Wednesday, February 21, 2007
NASD fined Raymond James Financial Services, Inc. (RJFS) of St. Petersburg, FL, $2.75 million for failing to maintain an adequate supervisory system to oversee the sales activities of over 1,000 producing branch managers working in offices throughout the United States.
"RJFS's supervisory system was inadequate because it allowed producing branch managers to supervise themselves, said James S. Shorris, NASD's Executive Vice President and Head of Enforcement. "This flawed supervisory system created a situation where the unsuitable sales of variable annuities and risky mutual funds to elderly and risk-averse customers went undetected."
From early 2000 through September 2004, RJFS employed over 1,100 producing registered principals, or branch managers, most of whom worked in small, geographically dispersed offices. These branch managers were allowed to act as the primary supervisors of their own business activities. They approved their own transactions, opened and accepted new accounts, and reviewed their own correspondence. The firm relied on an electronic transaction surveillance system maintained by RJFS's Compliance Department, and a series of exception reports, to flag transactions that required further review. It also assigned supervisory responsibility for these 1,100 branch managers to three sales managers. The activities commonly associated with daily supervision, however, were conducted by the branch managers, who in many cases, in effect, supervised themselves. By permitting these principals to engage in self-supervision, RJFS's supervisory system was not reasonably designed to achieve compliance with securities rules and regulations.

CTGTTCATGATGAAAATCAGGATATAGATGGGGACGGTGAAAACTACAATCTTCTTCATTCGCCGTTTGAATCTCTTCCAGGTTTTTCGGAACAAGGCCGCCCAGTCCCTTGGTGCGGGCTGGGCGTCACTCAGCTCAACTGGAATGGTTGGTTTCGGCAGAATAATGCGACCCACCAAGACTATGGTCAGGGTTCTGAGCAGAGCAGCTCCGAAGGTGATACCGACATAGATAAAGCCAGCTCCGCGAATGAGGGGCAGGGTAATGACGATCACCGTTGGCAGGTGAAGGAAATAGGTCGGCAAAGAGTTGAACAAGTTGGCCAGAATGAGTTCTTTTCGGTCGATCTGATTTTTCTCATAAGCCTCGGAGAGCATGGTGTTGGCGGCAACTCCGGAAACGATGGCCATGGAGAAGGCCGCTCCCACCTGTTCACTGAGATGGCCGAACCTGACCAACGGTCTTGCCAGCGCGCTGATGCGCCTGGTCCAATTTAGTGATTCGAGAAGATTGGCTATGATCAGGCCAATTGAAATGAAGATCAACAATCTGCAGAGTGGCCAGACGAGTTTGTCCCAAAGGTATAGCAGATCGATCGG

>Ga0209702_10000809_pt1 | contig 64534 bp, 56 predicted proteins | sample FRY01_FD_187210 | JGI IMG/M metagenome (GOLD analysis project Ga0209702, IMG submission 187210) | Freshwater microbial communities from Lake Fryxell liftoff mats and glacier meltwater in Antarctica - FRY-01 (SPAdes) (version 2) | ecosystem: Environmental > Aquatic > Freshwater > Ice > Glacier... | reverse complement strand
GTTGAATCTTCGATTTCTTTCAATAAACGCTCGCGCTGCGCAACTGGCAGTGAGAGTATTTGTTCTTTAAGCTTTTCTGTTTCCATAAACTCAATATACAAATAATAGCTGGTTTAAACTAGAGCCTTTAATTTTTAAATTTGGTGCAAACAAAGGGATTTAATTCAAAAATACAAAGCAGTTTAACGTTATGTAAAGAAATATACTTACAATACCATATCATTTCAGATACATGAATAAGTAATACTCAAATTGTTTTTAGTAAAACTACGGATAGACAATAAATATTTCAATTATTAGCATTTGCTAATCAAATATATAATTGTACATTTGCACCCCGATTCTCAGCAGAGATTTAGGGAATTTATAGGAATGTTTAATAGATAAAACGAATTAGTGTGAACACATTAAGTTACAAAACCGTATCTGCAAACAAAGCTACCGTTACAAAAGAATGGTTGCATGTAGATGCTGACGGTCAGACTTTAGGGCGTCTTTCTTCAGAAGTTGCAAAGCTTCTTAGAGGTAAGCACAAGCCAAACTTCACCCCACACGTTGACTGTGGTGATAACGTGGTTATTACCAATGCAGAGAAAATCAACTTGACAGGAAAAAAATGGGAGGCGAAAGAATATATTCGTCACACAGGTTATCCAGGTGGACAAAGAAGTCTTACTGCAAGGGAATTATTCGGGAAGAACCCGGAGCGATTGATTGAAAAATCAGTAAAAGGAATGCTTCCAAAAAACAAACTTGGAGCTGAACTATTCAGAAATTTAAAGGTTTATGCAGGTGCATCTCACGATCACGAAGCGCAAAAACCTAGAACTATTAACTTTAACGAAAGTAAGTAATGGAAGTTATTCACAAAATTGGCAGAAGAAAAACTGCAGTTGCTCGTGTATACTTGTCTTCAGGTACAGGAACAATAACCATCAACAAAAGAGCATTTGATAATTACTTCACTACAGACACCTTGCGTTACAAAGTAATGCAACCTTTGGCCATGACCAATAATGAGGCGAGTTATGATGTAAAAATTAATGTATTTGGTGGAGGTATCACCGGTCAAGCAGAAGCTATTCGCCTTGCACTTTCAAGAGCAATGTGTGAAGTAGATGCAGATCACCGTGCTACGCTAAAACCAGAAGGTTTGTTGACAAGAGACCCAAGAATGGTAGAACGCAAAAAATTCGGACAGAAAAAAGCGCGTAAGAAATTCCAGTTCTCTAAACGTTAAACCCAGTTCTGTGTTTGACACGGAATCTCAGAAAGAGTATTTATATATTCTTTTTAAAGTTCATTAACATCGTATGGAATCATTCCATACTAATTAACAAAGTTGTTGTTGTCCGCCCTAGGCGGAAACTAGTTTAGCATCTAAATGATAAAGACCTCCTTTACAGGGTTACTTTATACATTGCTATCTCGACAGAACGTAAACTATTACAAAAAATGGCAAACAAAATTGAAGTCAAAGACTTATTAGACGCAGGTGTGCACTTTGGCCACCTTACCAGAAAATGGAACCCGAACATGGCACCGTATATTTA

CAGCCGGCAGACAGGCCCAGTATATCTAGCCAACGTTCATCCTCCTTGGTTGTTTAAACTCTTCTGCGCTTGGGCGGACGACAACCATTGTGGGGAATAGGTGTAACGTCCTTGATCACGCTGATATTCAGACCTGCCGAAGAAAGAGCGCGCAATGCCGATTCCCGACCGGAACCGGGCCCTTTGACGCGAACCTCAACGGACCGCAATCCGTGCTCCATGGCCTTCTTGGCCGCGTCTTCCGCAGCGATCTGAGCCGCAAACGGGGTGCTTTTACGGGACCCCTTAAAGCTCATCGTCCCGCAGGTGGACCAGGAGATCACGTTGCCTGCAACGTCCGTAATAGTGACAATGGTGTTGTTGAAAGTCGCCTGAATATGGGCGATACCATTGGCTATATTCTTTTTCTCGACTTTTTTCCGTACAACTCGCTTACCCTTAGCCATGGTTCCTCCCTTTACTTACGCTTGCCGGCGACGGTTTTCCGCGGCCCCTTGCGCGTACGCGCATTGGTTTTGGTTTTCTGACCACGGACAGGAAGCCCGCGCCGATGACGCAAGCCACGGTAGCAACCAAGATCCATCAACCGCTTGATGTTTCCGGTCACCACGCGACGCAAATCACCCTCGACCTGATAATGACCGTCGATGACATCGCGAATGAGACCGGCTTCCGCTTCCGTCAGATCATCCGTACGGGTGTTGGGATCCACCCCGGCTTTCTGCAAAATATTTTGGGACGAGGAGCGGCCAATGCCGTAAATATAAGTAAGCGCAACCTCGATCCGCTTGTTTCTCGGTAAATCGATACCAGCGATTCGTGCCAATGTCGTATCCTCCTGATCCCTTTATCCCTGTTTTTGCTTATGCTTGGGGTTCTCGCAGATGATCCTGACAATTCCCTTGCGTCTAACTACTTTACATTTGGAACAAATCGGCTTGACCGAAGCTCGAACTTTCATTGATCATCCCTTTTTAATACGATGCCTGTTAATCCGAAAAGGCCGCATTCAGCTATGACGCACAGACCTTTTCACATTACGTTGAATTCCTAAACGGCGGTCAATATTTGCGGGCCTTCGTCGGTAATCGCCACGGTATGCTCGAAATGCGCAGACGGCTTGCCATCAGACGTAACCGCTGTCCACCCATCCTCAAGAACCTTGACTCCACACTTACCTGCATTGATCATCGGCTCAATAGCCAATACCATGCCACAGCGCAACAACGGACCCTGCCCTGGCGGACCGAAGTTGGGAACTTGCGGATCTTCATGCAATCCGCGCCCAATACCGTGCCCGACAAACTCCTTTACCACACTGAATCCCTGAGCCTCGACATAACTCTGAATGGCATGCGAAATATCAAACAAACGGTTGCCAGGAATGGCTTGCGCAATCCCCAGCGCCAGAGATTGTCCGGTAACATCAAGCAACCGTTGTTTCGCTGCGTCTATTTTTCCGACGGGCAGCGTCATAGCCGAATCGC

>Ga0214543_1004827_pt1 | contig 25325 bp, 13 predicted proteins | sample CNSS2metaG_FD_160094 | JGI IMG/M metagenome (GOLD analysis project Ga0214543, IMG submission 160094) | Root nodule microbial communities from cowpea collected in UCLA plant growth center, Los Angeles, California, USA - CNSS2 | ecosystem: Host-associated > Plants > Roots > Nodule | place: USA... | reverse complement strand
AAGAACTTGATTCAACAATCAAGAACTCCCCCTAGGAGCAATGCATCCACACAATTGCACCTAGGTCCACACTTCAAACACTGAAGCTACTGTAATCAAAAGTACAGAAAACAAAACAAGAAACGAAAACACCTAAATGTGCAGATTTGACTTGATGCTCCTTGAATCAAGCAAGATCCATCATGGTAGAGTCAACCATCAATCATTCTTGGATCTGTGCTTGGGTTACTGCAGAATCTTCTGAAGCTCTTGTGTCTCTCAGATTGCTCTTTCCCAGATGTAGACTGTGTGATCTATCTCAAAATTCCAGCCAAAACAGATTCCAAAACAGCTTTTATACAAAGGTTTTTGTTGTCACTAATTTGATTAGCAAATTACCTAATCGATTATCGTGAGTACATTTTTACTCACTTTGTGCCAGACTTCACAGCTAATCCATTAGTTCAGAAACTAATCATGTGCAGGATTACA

One such producing manager was Donna Vogt, whose sales practice violations went undetected for approximately four years. Vogt was the branch manager and the only registered person working in her office in Wisconsin. She maintained hundreds of customer accounts and sold mainly mutual funds and variable annuities. Many of her customers were of retirement age or older. NASD found that, in determining which products to recommend, Vogt treated her customers as a homogeneous group, regardless of age, financial status, investment experience and objectives. Of her approximately 700 accounts, more than 90 percent listed their primary investment objective as "growth" and risk tolerance as "medium." RJFS never questioned the fact that Vogt listed these objectives and strategies for almost all of her customers. In fact, the person who reviewed and accepted the customer account documents was Vogt herself.